Sunday, October 02, 2016

Week #2016.39 on SébPhilatélie and on the web

Monday 26 September 2016: Oh les timbres ! blog's back.
After a long pause, the French well-written topical blog Oh les timbres ! is back with daily articles inspired by the (numerous) new issues of the French Post and the news - even sad ones as the first article is about Nice after the terrorist attack on Bastille Day.

Monday again: new banknote, new generation in Britain.
Since Tuesday 13 September, the Bank of England is introducing banknotes in polymer: stronger, waterproof, cleaner because washable.
Can you spot the publicly known security features on the Winston Churchill 5 pounds note? (Flikr account of the Bank of England).
Be careful though, the Daily Mail journalist (?) James Smith lost 10 pounds: one fiver melted into the microwave, the other into the water tubes from a washmachine. Never play with money.

Friday 30 September: Remembrance of the Channel Island occupation by the Germans.
On Thursday 29, the Royal Philatelic Society London hosted a conference by Ron Brown on "The German Occupation of the Channel Islands 1940-1945". The first half was a traditional philatelic history on how the local authorities of Guernsey and Jersey managed the needs for stamps, with some liberty from the occupying forces.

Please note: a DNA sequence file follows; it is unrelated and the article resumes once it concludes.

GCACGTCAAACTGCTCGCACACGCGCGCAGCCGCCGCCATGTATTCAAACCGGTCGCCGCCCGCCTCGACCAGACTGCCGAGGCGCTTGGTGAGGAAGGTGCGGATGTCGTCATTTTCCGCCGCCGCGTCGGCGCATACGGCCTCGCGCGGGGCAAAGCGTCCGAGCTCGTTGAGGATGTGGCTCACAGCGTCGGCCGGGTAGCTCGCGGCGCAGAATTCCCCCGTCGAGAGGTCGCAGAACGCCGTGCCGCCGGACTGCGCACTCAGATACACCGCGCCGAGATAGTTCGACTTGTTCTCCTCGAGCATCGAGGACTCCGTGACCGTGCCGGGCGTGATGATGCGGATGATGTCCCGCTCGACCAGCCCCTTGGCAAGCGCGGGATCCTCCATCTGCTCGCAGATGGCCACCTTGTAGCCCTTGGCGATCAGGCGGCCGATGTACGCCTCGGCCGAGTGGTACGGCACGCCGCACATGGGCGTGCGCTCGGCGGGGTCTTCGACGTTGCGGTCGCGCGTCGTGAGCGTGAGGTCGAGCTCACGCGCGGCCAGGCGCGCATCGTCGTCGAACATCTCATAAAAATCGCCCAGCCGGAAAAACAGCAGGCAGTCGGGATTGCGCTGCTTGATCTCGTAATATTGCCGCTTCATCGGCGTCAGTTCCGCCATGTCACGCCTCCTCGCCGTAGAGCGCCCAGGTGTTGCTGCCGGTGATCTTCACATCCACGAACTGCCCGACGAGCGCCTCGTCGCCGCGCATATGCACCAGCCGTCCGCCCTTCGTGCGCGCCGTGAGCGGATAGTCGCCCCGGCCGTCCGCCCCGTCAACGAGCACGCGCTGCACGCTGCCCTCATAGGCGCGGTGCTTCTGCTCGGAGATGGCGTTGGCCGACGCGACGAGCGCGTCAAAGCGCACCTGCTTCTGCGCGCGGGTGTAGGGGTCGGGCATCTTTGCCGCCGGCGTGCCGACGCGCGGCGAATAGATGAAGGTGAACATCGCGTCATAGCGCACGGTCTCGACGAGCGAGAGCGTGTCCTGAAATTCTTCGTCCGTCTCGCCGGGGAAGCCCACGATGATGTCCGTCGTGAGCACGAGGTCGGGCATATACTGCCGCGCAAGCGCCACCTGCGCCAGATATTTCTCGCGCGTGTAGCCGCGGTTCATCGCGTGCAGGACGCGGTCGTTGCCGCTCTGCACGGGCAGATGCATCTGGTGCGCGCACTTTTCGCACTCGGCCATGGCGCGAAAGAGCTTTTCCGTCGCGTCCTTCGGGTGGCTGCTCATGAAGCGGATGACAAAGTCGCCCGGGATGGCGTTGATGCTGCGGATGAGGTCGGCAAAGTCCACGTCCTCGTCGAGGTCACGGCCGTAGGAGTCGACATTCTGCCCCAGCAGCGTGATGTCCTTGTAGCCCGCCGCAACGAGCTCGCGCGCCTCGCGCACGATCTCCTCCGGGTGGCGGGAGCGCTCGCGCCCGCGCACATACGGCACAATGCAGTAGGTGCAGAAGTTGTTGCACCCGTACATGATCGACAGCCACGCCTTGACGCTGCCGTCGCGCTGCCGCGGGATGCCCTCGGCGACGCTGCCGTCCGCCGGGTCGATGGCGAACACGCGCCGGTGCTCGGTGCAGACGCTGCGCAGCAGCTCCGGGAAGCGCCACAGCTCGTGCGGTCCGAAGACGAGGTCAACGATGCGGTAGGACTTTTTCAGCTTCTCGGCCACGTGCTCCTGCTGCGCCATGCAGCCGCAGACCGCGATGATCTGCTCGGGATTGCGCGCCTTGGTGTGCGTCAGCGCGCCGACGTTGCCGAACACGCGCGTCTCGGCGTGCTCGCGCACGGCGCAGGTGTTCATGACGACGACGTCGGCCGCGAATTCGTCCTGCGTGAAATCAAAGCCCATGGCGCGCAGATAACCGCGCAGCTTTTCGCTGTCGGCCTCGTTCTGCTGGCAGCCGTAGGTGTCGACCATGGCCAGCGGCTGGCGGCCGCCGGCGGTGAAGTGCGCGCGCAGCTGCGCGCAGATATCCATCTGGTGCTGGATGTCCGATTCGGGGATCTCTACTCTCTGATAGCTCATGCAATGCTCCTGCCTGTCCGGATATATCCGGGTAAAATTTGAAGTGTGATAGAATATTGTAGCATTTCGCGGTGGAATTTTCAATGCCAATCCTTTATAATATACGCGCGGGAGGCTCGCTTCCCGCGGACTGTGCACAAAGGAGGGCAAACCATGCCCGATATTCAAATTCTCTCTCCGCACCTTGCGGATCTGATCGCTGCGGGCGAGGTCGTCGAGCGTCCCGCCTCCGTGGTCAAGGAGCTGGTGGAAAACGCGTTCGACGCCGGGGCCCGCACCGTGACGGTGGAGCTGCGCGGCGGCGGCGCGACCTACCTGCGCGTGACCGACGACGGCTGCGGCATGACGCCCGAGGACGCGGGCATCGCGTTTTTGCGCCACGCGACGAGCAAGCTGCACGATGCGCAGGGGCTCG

On the other half, the paper became tragic with the stories of the arrest, captivity in French occupied prisons and even deportation to Nazi Germany camps of some Islanders for crimes of food stealing, listening to the BBC or for only being Jew. These lifes were recalled by Mr Brown with letters and cards sent to or by them.

The paper is available for all on the RPSL website (pdf file). Members (directly) and non-members (write the RPSL secretary) can access the video on youTube.

Sunday 2 October: British Museum's collection of Middle East postcards.
Last Monday 26, Maev Kennedy for The Guardian met St John Simpson, archeologist and British Museum curator for the Middle East collections, to be presented with the collections of postcards and thoughts on the future of this particular mean of communication.

Simpson has been putting some postcards into the exhibits to add views of the daily life of the countries involved, correspondence of European travellers. A new way to study history for today's historians, hence the 5000 card boxes the Museum is keeping.

But, the digital age is hard for postcard collectors and researchers: Tehran youth who doesn't know where the post office is, Bahrain shops not stocking postcards, a new generation of academians who never wrote and sent one...

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